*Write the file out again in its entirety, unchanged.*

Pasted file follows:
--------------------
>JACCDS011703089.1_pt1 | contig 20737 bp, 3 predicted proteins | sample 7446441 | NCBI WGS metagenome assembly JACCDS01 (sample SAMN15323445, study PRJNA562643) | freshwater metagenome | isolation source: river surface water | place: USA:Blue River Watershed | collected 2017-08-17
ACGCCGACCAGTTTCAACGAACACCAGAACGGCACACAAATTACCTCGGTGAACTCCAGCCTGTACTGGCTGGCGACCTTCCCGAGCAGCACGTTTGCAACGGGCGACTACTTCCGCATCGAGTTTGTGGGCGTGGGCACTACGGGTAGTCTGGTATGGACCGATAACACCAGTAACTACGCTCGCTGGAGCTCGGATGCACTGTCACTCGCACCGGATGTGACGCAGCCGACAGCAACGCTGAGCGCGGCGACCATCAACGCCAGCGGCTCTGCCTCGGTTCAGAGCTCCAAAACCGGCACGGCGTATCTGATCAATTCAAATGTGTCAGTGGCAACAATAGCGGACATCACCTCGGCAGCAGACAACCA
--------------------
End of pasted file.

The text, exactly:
>JACCDS011703089.1_pt1 | contig 20737 bp, 3 predicted proteins | sample 7446441 | NCBI WGS metagenome assembly JACCDS01 (sample SAMN15323445, study PRJNA562643) | freshwater metagenome | isolation source: river surface water | place: USA:Blue River Watershed | collected 2017-08-17
ACGCCGACCAGTTTCAACGAACACCAGAACGGCACACAAATTACCTCGGTGAACTCCAGCCTGTACTGGCTGGCGACCTTCCCGAGCAGCACGTTTGCAACGGGCGACTACTTCCGCATCGAGTTTGTGGGCGTGGGCACTACGGGTAGTCTGGTATGGACCGATAACACCAGTAACTACGCTCGCTGGAGCTCGGATGCACTGTCACTCGCACCGGATGTGACGCAGCCGACAGCAACGCTGAGCGCGGCGACCATCAACGCCAGCGGCTCTGCCTCGGTTCAGAGCTCCAAAACCGGCACGGCGTATCTGATCAATTCAAATGTGTCAGTGGCAACAATAGCGGACATCACCTCGGCAGCAGACAACCA